In this Friday, Jan. 26, 2007 photo, White House Counsel Harriet Miers is interviewed by The Associated Press in her office in the White House in Washington. White House counsel Harriet Miers was "livid" and CIA counsel John Rizzo was "clearly upset" that the spy agency destroyed interrogation videos showing waterboarding in 2005, newly released CIA documents show. (AP Photo/Ron Edmonds) (Ron Edmonds)

Why Elena Kagan won't be the next Harriet Miers

Liberals grumble about Kagan's lack of a record, but the White House made the safe pick for a reason -- it's safe


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Mike Madden
May 11, 2010 4:22AM (UTC)

At first glance, you might think President Obama's nomination of Elena Kagan to the Supreme Court is shaping up to be just a replay of the attempt by former President George W. Bush to put Harriet Miers there. Neither of them ever served as judges. And some progressive critics worry that means Kagan will be too moderate, just as some conservatives feared the same thing if Miers was confirmed.

But barring some shocking new disclosure, chances are that's where the similarities end. Elena Kagan simply isn't Obama's Harriet Miers. And the safe bet is she'll be sitting on the Supreme Court when the next term begins in October.

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Bush's announcement that he was nominating Miers to the court came at a perilous time for him politically. He picked her in the fall of 2005, right around when Hurricane Katrina shattered any notion that his administration put a premium on competence and qualifications; just as with Michael Brown, the main reason Miers got the nod appeared to be that she was a pal of Dubya's, someone who had worked for him for years and was personally loyal. When Alberto Gonzales moved out of the White House to become Bush's pliant attorney general, Miers had been promoted to White House counsel, and then when the Supreme Court seat opened up, there she was.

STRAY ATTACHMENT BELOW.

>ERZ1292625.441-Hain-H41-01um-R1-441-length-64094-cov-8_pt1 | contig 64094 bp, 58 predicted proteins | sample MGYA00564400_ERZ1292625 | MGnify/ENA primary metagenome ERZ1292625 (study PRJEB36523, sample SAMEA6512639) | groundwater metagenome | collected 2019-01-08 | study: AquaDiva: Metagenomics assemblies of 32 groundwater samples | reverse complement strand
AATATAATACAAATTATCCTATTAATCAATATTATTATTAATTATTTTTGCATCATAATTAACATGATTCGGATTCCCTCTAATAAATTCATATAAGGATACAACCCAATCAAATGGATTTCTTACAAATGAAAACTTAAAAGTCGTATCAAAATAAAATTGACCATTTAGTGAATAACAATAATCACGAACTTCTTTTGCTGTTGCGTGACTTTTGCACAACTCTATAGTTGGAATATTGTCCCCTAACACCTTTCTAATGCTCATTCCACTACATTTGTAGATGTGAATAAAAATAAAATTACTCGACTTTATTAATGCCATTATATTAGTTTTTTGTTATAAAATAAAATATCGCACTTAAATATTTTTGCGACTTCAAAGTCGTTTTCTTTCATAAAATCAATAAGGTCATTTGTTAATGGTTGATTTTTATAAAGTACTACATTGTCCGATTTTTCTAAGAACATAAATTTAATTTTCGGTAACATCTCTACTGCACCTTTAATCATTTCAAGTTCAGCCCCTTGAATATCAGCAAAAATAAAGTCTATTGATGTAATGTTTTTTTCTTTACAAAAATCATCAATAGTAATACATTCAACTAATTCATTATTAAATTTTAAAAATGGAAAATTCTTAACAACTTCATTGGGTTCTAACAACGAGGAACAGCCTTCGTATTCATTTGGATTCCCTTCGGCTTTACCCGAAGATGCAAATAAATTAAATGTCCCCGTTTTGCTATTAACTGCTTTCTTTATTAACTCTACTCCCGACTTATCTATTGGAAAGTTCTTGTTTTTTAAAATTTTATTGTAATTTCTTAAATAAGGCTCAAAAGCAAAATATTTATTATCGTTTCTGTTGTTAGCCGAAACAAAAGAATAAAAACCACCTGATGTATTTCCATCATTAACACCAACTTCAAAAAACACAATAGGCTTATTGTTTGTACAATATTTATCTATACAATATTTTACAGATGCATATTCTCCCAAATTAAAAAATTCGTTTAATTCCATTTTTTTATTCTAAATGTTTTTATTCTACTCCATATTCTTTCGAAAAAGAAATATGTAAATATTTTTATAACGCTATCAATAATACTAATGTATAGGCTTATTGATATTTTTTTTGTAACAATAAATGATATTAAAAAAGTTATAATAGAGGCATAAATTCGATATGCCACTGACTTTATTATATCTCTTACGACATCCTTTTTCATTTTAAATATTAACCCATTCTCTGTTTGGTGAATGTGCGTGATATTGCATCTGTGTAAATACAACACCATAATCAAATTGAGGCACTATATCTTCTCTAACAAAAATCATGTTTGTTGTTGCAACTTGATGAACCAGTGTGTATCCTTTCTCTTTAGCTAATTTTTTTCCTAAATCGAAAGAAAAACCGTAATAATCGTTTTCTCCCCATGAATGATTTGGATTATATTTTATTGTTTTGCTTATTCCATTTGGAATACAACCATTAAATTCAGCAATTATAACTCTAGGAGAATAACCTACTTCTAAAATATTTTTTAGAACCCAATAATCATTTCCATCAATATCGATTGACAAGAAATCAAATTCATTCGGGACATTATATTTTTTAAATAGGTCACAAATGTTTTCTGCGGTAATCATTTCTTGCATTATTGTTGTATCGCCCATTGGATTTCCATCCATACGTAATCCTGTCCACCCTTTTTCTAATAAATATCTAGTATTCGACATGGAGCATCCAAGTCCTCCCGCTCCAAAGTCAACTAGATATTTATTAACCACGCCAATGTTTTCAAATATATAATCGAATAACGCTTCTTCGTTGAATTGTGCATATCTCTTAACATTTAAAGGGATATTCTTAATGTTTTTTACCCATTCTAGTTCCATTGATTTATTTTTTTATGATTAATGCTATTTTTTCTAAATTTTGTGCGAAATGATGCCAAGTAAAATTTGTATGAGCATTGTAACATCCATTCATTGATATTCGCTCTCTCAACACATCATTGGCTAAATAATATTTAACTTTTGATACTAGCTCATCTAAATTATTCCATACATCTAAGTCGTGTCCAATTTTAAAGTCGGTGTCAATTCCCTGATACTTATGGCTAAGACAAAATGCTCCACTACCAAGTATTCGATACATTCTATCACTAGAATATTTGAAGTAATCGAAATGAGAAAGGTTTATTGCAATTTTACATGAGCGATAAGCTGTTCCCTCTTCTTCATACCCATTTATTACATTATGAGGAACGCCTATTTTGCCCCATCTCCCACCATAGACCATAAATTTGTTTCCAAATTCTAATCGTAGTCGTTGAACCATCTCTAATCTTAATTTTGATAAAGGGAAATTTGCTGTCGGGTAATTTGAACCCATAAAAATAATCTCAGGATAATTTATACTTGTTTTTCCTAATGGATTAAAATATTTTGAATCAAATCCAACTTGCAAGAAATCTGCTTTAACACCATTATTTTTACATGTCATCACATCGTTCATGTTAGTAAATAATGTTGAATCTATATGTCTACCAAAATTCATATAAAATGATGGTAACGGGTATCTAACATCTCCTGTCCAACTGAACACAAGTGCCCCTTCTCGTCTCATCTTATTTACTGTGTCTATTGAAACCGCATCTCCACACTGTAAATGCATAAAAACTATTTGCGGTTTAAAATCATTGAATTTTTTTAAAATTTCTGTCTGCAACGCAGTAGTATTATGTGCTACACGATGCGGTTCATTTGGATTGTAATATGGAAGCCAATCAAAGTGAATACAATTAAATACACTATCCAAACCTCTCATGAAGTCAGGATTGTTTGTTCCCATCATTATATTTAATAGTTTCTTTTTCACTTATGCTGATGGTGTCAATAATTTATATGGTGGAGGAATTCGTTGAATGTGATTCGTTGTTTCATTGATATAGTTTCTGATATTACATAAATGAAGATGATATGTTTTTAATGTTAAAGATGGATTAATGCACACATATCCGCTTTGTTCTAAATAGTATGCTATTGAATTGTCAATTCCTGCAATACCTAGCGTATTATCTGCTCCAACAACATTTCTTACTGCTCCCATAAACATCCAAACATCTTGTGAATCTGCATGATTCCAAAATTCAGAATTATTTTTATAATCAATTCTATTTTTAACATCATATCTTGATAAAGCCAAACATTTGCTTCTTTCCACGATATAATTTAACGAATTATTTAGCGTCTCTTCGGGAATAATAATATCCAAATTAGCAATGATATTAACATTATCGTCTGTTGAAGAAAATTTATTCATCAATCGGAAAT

But she'd never worked on any constitutional law issues until then. In her private practice, she was a commercial litigator, representing Disney and Microsoft; she also chaired the Texas lottery when Bush was governor there. So not only was there no paper trail to reflect what she thought about big issues that the court would take up, there was no particular reason to think she'd ever thought about them.

Meanwhile, conservatives felt like they'd already been burned once before when a guy named George Bush put someone on the Supreme Court. In 1990, Bush's father had nominated David Souter, whose own lack of a paper trail was seen as an unmitigated positive, after Robert Bork's 1986 nomination fell apart when Democrats picked his wildly conservative judicial record to shreds. Since then, Souter had revealed himself to be ... well, maybe not a liberal in the John Paul Stevens sense, but certainly not a conservative, either.

Add that to Bush's weakened political state -- and the fact that he was, after all, already something of a lame duck -- and the ground was set for a Republican mutiny. Within a few weeks, even GOP allies of the White House were trying to find a way for Miers to step down gracefully. And, instead, the nation got Justice Sam Alito.